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Massachusetts AG joins ACLU lawsuit over Trump travel ban

  • MAURA HEALEY MAURA HEALEY

  • Massachusetts Attorney General Maura Healey, center, takes questions from reporters during a news conference Tuesday, Jan. 31, 2017, in Boston. Healey is joining a lawsuit filed by the American Civil Liberties Union of Massachusetts challenging President Donald Trump's executive order on immigration. Martin Meehan, president of the University of Massachusetts, stands second from left. (AP Photo/Steven Senne) Steven Senne

  • Martin Meehan, president of the University of Massachusetts, center front, faces reporters as Massachusetts Attorney General Maura Healey, left, looks on during a news conference, Tuesday, Jan. 31, 2017, in Boston. Healey is joining a lawsuit filed by the American Civil Liberties Union of Massachusetts challenging President Donald Trump's executive order on immigration. (AP Photo/Steven Senne) Steven Senne

  • Massachusetts Attorney General Maura Healey, center, listens to Eva Millona, executive director of the Mass. Immigrant and Refugee Advocacy Coalition, left, during a news conference Tuesday, Jan. 31, 2017, in Boston. Healey is joining a lawsuit filed by the American Civil Liberties Union of Massachusetts challenging President Donald Trump's executive order on immigration. (AP Photo/Steven Senne) Steven Senne



@HughesMorgan_
Friday, February 03, 2017

Massachusetts Attorney General Maura Healey on Tuesday became one of the first state attorneys general to legally challenge President Donald J. Trump’s executive order on immigration.

Healey, a Democrat, said the order restricting travel into the U.S. by people from seven Muslim-majority countries for 90 days and blocking refugees for 120 days was “harmful, discriminatory and unconstitutional.”

With the backing of Republican Gov. Charlie Baker, the commonwealth will join the American Civil Liberties Union (ACLU) of Massachusetts and private immigration lawyers in defending the two original plaintiffs, University of Massachusetts Dartmouth associate professors with green cards from Iran who were detained and questioned over the weekend at Logan International Airport.

“With the wave of a pen, the president’s executive order kept them and thousands of others from coming home,” Healey said.

Baker did not join Healey at a news conference announcing the lawsuit but simultaneously issued a statement that expressed support for the action and a hope that the courts would resolve the dispute quickly.

Healey and other speakers argued that the ban directly violates many First, Tenth and Fourteenth Amendment rights, especially the right to equal protection regardless of religion and due process under the law.

Healey cast her action as an effort to protect the international residents of the state, the university system, academics and business leaders.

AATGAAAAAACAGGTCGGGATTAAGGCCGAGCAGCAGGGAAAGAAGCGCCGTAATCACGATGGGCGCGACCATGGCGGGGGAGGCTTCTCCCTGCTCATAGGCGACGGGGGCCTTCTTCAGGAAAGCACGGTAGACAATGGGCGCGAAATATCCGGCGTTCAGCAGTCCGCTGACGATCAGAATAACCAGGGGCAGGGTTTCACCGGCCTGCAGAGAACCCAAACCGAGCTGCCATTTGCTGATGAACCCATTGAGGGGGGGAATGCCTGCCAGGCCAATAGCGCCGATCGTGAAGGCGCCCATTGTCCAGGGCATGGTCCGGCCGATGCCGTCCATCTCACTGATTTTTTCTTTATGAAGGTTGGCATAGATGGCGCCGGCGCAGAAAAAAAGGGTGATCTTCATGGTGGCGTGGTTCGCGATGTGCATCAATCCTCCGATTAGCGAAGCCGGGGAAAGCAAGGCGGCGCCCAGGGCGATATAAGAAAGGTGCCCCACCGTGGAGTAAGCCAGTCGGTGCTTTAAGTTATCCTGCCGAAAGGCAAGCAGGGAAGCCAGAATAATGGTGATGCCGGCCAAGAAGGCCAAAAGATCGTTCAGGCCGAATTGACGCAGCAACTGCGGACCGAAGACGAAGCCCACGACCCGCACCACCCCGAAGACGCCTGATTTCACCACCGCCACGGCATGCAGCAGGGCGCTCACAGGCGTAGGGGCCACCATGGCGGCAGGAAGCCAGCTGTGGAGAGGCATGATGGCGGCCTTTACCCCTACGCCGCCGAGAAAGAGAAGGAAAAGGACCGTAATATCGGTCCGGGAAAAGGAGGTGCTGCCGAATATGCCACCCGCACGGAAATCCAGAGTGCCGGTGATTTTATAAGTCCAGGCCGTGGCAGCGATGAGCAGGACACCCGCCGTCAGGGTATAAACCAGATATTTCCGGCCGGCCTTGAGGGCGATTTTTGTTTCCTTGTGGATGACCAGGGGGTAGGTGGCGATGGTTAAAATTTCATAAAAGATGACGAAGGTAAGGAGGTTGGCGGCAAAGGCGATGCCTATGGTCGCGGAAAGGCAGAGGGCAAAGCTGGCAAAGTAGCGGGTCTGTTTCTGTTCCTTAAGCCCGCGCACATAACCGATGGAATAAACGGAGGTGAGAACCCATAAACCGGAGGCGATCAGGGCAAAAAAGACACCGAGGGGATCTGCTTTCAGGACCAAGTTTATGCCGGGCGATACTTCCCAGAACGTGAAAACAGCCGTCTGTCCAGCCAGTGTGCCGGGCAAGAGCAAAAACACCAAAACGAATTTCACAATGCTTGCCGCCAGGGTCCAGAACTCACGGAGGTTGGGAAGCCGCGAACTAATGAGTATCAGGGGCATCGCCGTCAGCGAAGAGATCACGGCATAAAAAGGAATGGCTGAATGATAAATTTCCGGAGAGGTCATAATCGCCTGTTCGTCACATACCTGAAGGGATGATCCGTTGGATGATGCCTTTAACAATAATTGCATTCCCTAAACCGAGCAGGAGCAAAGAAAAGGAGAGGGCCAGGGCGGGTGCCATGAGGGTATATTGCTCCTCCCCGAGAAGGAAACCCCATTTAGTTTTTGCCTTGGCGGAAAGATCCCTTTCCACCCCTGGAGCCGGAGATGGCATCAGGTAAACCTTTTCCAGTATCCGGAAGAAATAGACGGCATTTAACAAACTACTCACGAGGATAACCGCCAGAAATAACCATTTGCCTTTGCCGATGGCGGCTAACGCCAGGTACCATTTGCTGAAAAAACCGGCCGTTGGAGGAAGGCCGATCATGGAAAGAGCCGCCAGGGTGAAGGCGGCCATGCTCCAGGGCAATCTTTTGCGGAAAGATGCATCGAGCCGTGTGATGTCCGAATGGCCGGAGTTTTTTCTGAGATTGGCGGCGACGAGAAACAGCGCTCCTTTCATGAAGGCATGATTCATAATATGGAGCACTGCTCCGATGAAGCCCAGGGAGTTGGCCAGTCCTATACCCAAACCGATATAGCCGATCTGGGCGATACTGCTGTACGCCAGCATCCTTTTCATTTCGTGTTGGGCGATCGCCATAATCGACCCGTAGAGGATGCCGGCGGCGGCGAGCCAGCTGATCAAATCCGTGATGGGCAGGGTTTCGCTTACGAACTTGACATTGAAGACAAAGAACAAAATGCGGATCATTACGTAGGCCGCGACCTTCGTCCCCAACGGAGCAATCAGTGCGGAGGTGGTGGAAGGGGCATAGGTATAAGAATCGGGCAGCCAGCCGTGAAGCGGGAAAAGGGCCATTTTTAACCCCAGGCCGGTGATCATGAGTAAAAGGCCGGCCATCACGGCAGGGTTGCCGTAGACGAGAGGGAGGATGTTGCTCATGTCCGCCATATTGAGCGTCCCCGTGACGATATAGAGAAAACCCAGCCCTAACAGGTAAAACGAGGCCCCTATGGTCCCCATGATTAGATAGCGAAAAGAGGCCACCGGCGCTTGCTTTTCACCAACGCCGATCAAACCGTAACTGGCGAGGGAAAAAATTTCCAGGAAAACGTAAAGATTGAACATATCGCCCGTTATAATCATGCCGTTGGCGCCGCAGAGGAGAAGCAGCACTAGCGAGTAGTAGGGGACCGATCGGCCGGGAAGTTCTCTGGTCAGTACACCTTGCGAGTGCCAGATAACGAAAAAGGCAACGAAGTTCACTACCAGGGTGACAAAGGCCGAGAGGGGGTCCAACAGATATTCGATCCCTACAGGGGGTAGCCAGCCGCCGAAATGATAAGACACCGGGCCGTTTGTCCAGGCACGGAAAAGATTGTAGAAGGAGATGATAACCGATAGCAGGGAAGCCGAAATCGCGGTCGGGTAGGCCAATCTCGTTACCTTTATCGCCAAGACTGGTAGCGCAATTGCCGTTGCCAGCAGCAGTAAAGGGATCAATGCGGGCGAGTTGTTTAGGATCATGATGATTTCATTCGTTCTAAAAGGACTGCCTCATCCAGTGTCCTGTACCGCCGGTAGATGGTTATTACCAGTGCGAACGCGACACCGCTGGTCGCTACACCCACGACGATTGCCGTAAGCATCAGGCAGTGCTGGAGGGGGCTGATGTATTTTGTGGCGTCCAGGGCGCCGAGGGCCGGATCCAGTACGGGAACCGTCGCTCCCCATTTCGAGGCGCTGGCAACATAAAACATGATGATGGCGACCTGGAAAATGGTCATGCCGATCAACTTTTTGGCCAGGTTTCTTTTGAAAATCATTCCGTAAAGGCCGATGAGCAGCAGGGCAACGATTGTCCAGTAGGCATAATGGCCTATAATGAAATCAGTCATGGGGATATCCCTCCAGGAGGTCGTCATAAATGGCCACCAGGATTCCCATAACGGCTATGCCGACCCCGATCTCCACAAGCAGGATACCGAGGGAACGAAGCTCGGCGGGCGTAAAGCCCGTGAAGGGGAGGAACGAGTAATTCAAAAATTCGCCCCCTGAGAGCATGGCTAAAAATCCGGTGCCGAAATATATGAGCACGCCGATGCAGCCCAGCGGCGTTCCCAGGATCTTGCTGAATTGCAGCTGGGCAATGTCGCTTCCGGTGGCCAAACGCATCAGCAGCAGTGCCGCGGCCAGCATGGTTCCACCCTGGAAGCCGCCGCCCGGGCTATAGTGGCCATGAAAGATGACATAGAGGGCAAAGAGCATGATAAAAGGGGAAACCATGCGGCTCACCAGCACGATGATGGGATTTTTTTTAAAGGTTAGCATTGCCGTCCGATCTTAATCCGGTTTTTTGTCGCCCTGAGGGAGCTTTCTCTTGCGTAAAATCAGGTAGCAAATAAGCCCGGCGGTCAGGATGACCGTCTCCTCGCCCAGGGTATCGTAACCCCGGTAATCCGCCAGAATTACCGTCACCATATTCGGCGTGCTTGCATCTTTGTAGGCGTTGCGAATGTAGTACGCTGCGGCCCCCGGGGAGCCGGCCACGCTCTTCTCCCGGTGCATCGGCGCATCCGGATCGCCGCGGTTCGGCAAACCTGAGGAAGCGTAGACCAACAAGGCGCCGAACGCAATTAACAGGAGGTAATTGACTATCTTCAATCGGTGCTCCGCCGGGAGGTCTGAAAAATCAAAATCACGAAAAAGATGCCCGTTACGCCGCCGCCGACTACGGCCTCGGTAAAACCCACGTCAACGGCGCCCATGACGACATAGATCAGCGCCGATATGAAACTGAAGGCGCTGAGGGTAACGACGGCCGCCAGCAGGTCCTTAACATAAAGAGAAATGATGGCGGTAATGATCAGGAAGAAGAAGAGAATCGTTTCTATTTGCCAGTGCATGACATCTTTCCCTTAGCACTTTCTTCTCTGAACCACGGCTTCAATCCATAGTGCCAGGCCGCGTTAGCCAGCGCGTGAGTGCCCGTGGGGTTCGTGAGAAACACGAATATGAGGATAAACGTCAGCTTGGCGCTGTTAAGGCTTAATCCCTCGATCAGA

“(The travel ban) sends the message that some people aren’t wanted,” Healey said. “This executive order threatens the lifeblood that drives Massachusetts forward.”

University of Massachusetts President Martin Meehan said there are at least 166 faculty and staff members from the countries affected by the immigration ban, and more than 300 students.

“I am calling on every university president in America to stand up and be heard,” Meehan said.

Early Sunday, two federal judges in Boston granted the ACLU of Massachusetts a temporary injunction against the travel ban from the seven predominantly Muslim nations. Healey said the state would seek to make permanent the injunction and require immigration officials to process and approve renewals of visas and other immigration statuses for those already in the U.S.

Carol Rose, president of the ACLU of Massachusetts, said ACLU lawyers are hopeful they’ll prevail in the fight against the travel ban.

“(The executive action) is especially bad for Massachusetts because of our high-tech and science-based economy,” Rose said. “We need our talent that comes from all over the world.”

Boston University President Robert Brown and several others expressed their support at the press conference.

The international aid group Oxfam also announced Tuesday it was joining the Massachusetts lawsuit, and U.S. District Judge Nathaniel Gorton scheduled a hearing for Friday.

New York Attorney General Eric Schneiderman announced separately on Tuesday his office is similarly joining a lawsuit filed by the ACLU in that state. On Monday, Washington became the first state to file a legal challenge against the executive order.

The Trump administration maintains the order is necessary to keep potential terrorists out of the country until security procedures are improved.

Material from the Associated Press was used in this report.